Black History. I like It. Too Bad If You Don’t.


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Martin Luther King and Malcolm X Debate

 

 

 

TRUTH SPEAKS PT.1: Are Black Panthers The Same As K.K.K.?

 

Published on Aug 24, 2014

Some People Like To Compare The Two As If They’re The Same Type Of Group! I Beg To Differ. TRUTH IS REAL. I’ll Let The Sister Drop The Knowledge To You. Thanks blackeducationtv! Subscribe & Share!

 

 

 

The Full Civil Rights Movment

 

Uploaded on Jul 5, 2009

Civil Rights Movement full kkk dead segregation rosa park mlk martin Luther king black panther discrimination dog police brutality oboma black freedom ride school brown vs board over education jim crow south hatred north civil war johnny rebel bus boycott Montgomery little rock sit ins time line medgar evers byron de la beckwith march on Washington i have a dream Core Sncc vote freedom summer president johnson civil rights act of 1964 Malcolm X Muslim voting rights literacy test Huey newton bobby seale 1968 George w bush 1991 Rodney king race riots Coretta Scott king Emmett till Barack Obama.

 

 

 

Black Panther Police & Armed Civil Disobedience

 

 

 

Malcolm X Drawing: By Any Means Necessary by Denzel Seals

 

 

 

MALCOLM X: WE ARE IN THE MAJORITY

 

 

 

2014 Let’s Organize The ‘Hood Conf.: Organizing Against Police Brutality & Mass Black Imprisonment

 

 

 

Fred Hampton Black Panther Leader

 

 

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New York Times Bill Clinton Interview: Bill Clinton Says He Had It Worse Than Barack Obama, Yet “HE” Got Things Done.


 

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President Clinton in 1998. He and his aides have compared his effectiveness during his time in office versus President Obama’s. Credit J. Scott Applewhite/Associated Press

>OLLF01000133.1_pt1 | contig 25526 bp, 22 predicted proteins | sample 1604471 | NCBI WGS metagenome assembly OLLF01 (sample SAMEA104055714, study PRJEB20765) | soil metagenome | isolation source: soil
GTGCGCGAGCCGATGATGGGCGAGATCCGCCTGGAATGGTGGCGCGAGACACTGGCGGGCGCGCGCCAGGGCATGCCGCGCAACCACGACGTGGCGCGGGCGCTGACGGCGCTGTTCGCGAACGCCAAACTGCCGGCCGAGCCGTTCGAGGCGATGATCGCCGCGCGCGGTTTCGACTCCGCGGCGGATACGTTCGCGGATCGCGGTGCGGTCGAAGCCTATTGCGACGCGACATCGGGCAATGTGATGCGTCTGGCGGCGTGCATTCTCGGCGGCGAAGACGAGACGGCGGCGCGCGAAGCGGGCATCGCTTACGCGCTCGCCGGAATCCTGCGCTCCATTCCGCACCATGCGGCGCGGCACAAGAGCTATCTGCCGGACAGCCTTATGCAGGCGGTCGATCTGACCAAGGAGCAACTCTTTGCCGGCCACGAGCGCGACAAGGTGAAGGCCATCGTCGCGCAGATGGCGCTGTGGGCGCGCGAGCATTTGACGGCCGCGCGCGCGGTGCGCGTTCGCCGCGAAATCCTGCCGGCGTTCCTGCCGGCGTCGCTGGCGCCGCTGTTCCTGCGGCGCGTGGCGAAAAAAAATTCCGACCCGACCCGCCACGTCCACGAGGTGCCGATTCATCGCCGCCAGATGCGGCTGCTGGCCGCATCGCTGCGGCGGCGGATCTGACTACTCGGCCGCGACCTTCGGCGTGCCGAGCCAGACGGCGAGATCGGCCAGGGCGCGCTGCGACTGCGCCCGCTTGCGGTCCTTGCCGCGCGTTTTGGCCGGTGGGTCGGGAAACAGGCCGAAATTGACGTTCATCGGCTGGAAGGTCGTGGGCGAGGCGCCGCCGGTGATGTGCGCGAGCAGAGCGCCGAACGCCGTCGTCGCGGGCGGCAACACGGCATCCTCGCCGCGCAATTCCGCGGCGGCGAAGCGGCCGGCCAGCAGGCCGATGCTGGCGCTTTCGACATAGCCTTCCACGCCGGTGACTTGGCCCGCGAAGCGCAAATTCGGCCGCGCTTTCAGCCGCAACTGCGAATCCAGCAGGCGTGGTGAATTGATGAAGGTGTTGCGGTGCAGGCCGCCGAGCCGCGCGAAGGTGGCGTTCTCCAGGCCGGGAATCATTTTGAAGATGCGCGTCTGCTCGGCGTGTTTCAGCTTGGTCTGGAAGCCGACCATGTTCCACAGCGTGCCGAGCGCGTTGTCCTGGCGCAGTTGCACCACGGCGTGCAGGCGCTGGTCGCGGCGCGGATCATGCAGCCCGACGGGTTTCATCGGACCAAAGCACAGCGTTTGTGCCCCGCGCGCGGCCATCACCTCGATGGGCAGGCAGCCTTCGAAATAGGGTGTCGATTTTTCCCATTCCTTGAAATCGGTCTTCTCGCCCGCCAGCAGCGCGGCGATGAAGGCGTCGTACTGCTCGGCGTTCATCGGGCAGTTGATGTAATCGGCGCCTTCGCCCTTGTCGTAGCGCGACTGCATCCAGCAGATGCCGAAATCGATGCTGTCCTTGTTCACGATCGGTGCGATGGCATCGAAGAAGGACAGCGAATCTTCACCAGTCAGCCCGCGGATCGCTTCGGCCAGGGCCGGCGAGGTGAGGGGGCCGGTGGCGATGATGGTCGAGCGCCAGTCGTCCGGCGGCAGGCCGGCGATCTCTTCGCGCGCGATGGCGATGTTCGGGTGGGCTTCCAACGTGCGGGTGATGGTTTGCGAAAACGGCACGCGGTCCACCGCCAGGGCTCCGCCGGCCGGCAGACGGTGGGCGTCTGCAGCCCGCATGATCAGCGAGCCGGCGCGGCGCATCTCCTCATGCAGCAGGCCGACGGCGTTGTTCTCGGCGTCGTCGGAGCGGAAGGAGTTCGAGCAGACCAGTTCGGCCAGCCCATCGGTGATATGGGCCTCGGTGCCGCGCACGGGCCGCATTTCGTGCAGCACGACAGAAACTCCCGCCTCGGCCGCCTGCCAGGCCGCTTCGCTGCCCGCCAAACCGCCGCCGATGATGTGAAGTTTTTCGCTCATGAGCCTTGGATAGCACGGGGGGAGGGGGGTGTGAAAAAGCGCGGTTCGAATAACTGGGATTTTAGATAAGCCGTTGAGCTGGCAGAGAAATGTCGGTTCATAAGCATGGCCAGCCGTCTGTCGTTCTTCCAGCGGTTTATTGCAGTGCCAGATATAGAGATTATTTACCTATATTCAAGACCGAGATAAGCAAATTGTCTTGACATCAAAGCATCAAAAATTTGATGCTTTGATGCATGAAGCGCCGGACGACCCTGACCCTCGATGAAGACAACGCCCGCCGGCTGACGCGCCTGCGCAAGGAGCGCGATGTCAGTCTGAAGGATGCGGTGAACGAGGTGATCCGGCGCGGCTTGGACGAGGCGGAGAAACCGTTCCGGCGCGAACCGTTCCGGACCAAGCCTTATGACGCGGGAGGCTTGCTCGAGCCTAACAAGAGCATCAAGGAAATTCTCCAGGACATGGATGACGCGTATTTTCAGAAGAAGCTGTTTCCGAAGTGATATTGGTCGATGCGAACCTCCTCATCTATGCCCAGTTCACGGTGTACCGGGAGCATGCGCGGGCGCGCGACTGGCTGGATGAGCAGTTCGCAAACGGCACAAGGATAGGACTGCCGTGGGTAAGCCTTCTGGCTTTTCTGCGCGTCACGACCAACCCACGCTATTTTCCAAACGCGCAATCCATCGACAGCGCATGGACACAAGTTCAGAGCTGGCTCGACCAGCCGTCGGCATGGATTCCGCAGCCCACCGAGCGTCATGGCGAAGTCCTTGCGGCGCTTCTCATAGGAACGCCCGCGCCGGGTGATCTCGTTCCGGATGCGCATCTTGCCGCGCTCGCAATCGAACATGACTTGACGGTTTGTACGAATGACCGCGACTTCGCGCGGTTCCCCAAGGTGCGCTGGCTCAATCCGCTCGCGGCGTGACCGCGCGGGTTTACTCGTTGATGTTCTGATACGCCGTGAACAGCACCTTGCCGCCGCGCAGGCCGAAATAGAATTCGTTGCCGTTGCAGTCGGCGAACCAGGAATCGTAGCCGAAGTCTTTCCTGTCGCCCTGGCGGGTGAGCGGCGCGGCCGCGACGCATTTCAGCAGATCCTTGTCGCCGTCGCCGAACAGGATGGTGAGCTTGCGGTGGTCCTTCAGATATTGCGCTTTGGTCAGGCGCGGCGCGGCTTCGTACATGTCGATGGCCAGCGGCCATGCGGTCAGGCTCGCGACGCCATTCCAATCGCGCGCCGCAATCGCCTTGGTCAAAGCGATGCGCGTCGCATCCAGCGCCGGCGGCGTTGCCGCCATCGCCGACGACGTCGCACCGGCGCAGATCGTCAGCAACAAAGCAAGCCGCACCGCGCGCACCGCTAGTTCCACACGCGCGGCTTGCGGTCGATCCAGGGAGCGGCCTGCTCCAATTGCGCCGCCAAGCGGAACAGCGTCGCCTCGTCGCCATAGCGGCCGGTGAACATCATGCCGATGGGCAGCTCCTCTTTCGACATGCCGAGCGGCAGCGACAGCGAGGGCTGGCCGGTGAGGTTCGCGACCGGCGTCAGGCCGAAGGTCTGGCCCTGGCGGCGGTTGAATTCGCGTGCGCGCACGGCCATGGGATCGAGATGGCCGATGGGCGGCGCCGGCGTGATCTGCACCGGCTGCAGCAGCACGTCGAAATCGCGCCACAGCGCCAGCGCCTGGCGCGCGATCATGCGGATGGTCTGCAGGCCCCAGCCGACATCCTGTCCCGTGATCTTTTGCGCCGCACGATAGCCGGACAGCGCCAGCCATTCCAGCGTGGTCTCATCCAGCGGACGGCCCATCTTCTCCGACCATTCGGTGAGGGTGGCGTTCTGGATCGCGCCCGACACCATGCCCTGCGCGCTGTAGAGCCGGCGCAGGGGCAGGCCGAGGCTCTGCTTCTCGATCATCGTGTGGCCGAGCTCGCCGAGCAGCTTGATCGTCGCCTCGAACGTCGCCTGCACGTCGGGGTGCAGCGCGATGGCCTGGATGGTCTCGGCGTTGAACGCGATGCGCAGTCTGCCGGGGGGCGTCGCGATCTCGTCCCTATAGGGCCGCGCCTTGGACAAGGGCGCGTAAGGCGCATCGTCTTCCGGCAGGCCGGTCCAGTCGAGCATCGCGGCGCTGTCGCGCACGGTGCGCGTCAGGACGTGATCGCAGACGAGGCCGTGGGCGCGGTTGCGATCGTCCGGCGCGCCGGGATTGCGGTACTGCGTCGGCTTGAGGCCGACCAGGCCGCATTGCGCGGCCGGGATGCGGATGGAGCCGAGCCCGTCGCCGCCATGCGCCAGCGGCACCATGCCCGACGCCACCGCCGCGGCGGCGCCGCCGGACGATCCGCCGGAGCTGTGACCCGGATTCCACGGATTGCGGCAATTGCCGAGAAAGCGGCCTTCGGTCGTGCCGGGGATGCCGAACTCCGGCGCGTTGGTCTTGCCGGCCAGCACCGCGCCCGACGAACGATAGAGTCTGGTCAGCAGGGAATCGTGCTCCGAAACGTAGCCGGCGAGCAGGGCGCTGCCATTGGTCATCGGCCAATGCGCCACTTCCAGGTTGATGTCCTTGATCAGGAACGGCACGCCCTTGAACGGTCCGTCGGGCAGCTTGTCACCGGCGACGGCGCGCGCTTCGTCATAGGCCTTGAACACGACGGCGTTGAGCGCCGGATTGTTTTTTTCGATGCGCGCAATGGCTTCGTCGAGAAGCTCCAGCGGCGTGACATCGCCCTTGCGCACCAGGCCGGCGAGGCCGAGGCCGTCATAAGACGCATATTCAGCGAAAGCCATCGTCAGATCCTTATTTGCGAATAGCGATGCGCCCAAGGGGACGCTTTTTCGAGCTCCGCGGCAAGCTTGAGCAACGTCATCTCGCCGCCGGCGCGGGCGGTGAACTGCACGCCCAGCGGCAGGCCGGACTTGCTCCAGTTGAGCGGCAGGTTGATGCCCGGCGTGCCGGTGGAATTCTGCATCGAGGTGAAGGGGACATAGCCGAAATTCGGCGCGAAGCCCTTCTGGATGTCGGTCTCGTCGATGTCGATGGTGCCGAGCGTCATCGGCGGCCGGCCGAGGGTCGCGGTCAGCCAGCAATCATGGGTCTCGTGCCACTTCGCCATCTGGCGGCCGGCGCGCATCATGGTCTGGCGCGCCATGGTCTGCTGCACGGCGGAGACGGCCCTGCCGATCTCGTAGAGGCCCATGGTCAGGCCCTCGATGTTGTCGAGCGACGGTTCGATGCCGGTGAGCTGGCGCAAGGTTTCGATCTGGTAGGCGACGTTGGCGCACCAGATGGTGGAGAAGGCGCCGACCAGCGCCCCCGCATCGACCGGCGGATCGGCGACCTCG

President Clinton in 1998. He and his aides have compared his effectiveness during his time in office versus President Obama’s. Credit J. Scott Applewhite/Associated Press

I will refrain from commenting on this garbage until the end of this New York Times piece…….

From The New York Times POLITICS:

 

Toxic Partisanship? Bill Clinton Says He Had It Worse, Yet Got Things Done

 

President Obama heads into midterm elections in which he may face crushing losses. He has been spurned by his own party, whose candidates do not even want to be seen with him. The president’s supporters say the toxic atmosphere in Washington has made it impossible for Mr. Obama to succeed.

But there is a counter view being offered by a former Democratic president that as far as personal attacks go, he, Bill Clinton, had it worse. “Nobody’s accused him of murder yet, as far as I know. I mean, it was pretty rough back then,” Mr. Clinton said last month in an interview aired by PBS, when asked about the partisan climate facing Mr. Obama.

Whatever Mr. Clinton’s motivations, his comments, which his former aides frequently refer to when the topic comes up, do not permit Mr. Obama to excuse his legislative setbacks by simply citing hyper-partisanship. As one former White House aide to Mr. Clinton put it: “They impeached our guy.”

The tumult of the Clinton years — including conspiracy theories about the death of Vincent W. Foster Jr., a deputy White House counsel and friend of the Clintons’ from Arkansas who committed suicide in 1993, the investigation into Whitewater, the Monica Lewinsky scandal and impeachment — has come back as Hillary Rodham Clinton inches toward a run for president in 2016.

 

When asked last month what the single biggest misconception about his presidency was, Mr. Clinton told Charlie Rose on PBS, “I think that most people underappreciate the level of extreme partisanship that took hold in ’94.”